The Brain Tumor Society's Ride for Research

This is an extended version of the article published in the 2003 Ride for Research brochure. We are grateful to The Brain Tumor Society for selecting Faith's story to highlight the importance of their major fundraising event.

When Marilyn signed us up for the 2002 Ride for Research, our goals were simple: pay honor to our daughter; raise some money; take a ride. What else could there be? As it turned out, our involvement with The Brain Tumor Society was to serve as a great source of healing in dealing with the loss of Faith.

Ride for Faith

Our ride was dedicated to the memory of our daughter, Faith Emily Altbush, who died of a brainstem glioma in December, 2001. She was eight years old.

The moment of Faith’s diagnosis changed our lives forever. Such a devastating and tragic experience left us standing in the rubble of our own personal ground zero. How do we go on from here, we wondered? It is one of life’s great lessons that we can now appreciate how Faith’s special qualities got us through. Her tranquility, her happiness, her boundless love and her bravery buoyed our spirits at every step and inspired us. In our brain tumor journey with Faith we had 19 months from diagnosis till her passing.

Ride for Advocacy

Following Faith’s passing, we returned to bike riding, an activity that had previously been a major part of our lives. In early 2002, we planned our involvement in The Ride for Research. But we also looked for other ways to stay connected to the brain tumor community. In May 2002, we attended a brain tumor conference in Washington, D.C.

As part of this conference, attendees were given the opportunity to lobby their Congressional representatives to discuss pending legislation that could have an impact on research and treatment for brain tumors. The idea of being a congressional lobbyist was intimidating. And the realization that Faith’s illness had given me a reason to lobby shocked and saddened me. Had Marilyn not signed us up for this activity, I certainly would have deferred. The conference organizers scheduled appointments on our behalf and on Tuesday, May 7th, we made our visit to Capitol Hill. In a most unexpected twist of fate, we were paired with another conference attendee — Neal Levitan, Executive Director of The Brain Tumor Society.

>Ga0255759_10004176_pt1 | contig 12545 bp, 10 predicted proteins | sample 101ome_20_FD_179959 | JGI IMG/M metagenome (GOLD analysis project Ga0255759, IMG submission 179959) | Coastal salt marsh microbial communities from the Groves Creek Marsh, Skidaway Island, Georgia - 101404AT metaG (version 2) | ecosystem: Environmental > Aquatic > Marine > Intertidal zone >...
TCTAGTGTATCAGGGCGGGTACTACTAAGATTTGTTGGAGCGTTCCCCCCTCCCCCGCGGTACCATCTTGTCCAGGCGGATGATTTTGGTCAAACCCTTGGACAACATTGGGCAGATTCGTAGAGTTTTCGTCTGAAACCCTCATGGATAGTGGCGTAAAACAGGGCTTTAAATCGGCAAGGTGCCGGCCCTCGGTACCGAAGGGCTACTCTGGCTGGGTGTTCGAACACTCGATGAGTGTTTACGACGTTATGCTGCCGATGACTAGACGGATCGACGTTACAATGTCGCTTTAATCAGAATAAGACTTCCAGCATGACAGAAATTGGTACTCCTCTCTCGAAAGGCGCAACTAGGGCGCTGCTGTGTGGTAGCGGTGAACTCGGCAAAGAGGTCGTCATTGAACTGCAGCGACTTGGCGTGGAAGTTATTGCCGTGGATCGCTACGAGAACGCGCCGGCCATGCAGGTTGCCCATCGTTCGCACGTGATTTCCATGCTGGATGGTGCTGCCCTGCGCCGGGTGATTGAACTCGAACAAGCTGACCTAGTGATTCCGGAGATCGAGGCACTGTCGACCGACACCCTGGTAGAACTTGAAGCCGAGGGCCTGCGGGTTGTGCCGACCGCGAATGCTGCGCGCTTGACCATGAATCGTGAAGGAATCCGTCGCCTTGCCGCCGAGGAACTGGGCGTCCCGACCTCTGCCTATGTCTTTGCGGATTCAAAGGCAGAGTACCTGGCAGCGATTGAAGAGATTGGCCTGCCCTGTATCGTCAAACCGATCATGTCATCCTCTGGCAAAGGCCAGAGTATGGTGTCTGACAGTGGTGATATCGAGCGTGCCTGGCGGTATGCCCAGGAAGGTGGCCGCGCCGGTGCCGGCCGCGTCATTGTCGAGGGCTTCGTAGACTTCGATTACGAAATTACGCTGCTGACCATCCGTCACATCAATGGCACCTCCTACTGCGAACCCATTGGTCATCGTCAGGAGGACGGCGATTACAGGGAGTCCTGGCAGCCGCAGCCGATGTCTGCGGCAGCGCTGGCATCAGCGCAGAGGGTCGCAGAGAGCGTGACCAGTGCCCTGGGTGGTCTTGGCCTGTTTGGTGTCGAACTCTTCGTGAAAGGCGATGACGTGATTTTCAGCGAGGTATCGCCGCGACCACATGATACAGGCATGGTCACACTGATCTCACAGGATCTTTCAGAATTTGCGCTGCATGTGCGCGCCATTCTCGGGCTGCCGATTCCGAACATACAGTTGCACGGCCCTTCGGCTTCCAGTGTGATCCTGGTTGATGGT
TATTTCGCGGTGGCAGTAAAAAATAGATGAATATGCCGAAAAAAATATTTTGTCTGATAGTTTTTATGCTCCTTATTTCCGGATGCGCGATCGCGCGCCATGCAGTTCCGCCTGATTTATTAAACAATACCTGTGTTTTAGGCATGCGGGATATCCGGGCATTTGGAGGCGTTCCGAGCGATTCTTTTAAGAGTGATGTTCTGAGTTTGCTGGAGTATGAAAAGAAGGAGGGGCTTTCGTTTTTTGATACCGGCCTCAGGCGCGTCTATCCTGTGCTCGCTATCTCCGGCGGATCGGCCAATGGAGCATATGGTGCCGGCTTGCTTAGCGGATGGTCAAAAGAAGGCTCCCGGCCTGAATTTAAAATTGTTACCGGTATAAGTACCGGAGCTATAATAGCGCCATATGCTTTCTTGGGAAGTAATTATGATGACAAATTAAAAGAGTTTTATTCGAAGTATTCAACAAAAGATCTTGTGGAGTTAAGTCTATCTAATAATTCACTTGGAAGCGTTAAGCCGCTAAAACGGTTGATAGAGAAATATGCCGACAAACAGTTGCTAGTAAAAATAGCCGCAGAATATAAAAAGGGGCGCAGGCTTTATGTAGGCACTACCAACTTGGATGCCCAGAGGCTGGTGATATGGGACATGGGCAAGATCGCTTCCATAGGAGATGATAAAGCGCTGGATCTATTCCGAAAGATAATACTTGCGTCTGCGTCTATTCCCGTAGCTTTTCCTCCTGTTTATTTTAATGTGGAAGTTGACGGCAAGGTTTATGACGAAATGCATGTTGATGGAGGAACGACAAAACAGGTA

Working with Neal that day was an enlightening experience. We gained insight into the goals and operation of TBTS (including the Ride for Research). We developed a much fuller appreciation of the issues we were about to lobby on. But the greatest insight came during our first lobbying effort.

As we presented our issues, the true nature of what we were doing suddenly hit me. We were taking our continuing love for Faith and crystallizing it into a moving force for over 185,000 people each year whose fate will bring them the shattering news of a brain tumor diagnosis. We don't have to know who these people are or ever meet them. We know what their lives will be like. At that moment, in that office on Capitol Hill, we had an opportunity to help.

The idea of helping others as a constructive way to deal with grief was a remarkable revelation. Our involvement in The Ride for Research took on a new meaning. Our fund raising was not simply about money and medical research — it too was an act of brain tumor activism, advocacy and caring.

Ride for Healing

Not having participated in a charity event before, I thought that the most important aspect of our participation would be the fund raising. But the ride itself turned out to be a learning — and healing — experience.

There is something special about group rides. There is an energy that lets you go farther and faster than you could on your own. We were spurred on by our memories of Faith. We were spurred on by the hundreds of other cyclists. But there was another dimension to the constituency of the group. Each cyclist was issued a ride bib, which included an area for personalization that said, "I’m riding for ______". We read these names throughout the day and rode for those people too.

Did we grieve while on this ride? We grieve all the time. But this event gave us the opportunity to work as a team along with others in the brain tumor community. The Ride for Research brought us together so that we could transform our emotions into a positive force for the benefit of others.

For More Information

The Brain Tumor Society

The Ride for Research